But beyond the derivative qualities, the film works well. The search for the Holy Grail has arguably not been this entertaining since Monty Python And The Search For The Holy Grail. In part, this is because the characters actually develop some. Professor Jones is not a monolithic patriarch and his presence in the film is enjoyable when he and Indiana share scenes. Indiana, for his part, does a great job of using rescuing his father to work on long-avoided issues between the two. That works exceptionally well and it's nice to see in a film that might otherwise be mindless action-adventure. Given the opportunity for quiet moments, The Last Crusade uses them for moments where the father and son might bond and address festering grievances between them.

But then, it's back to fighting Nazis!

Harrison Ford returns as Indiana Jones (as does River Phoenix for the opening sequence) and he's back in good form, though he adds nothing new to the part in this endeavor. No, here any acting challenge is in replicating the character in such a way as to make the viewer believe utterly in Indiana Jones and that no real time has passed since the prior episodes (despite the fact that the three movies were essentially filmed over the course of a decade). Ford does that well.

Where Ford earns his pay is in acting with Sean Connery and he earns it well, though the movie affords some opportunities for the pair to slapstick comedy and I'm not a fan of that. Connery's acting challenge is to not become the action hero. Professor Jones is no Indiana, nor a James Bond. He's a dignified scholar and Connery keeps him within the narrow confines of the characterization quite well. Never once do we suspect that Professor Jones is ready to, say, throw some Nazis into a pond of piranha.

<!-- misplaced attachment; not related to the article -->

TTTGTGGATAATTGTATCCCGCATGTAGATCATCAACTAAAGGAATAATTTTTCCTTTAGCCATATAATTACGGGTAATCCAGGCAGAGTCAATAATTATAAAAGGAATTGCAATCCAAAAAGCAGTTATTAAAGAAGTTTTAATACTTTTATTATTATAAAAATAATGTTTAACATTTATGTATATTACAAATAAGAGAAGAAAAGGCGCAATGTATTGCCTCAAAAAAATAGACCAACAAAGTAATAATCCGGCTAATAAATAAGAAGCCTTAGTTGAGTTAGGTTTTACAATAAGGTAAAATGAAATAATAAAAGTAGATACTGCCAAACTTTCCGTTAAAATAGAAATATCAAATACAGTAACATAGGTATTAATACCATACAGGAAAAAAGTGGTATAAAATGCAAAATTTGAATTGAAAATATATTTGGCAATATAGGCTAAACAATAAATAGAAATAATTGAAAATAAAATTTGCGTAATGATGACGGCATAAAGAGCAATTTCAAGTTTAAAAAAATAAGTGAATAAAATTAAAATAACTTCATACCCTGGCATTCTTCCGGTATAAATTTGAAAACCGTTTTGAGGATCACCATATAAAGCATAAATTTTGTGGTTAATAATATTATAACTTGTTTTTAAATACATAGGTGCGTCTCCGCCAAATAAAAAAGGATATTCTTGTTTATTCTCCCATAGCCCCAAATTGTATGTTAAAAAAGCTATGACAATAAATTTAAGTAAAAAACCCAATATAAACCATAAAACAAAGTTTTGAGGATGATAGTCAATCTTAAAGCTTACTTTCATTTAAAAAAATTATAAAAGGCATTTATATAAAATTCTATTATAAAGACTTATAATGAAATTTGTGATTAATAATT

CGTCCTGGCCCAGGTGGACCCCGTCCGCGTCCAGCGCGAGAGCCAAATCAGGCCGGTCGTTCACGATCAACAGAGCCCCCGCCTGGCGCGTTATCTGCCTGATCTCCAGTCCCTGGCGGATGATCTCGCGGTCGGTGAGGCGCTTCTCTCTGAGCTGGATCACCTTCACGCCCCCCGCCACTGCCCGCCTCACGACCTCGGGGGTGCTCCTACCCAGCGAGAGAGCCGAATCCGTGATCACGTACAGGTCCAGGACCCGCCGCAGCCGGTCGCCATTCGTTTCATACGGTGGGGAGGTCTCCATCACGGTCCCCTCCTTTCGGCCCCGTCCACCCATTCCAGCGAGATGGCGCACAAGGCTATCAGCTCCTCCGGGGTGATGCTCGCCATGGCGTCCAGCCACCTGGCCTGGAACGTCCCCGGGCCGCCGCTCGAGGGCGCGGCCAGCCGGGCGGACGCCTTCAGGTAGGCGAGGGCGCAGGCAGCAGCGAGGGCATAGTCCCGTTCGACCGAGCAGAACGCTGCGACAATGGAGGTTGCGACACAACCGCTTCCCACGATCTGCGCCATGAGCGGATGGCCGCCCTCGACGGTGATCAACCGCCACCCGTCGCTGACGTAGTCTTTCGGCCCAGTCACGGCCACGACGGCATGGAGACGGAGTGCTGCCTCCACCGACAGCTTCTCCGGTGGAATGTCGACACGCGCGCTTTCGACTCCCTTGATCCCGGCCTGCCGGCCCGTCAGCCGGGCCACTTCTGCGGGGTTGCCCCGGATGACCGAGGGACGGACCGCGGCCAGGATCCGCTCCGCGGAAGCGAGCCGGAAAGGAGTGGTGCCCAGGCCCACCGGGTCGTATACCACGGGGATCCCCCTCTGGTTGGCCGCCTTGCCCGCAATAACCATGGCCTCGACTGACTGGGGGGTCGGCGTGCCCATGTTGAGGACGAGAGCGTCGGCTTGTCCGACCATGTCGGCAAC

Supporting performances are led by John Rhys-Davies reprising his role of Sallah from Raiders Of The Lost Ark and his presence is a welcome addition. He has great screen presence and charisma. Denholm Elliot is relegated to the role of the buffoon as Dr. Brody, but he plays it convincingly (unfortunately for the character and the film).

Ultimately, though, the acting is barely enough to overcome the derivative plot and the draw on the character development and action sequences. Honestly, this came down to a coin toss for the recommend and it ought to be considered a very weak recommendation. At best, it's a good way to kill a Sunday afternoon or feel like you're watching Raiders Of The Lost Ark when you don't want to watch that specific film.

For other action-adventure films, please check out my reviews of:
Prince Of Persia: The Sands Of Time
The Lord Of The Rings Trilogy
Harry Potter And The Half-Blood Prince


For other film reviews, please check out my index page by clicking here!

© 2010, 2007 W.L. Swarts. May not be reprinted without permission.

| | |

No comments:

Post a Comment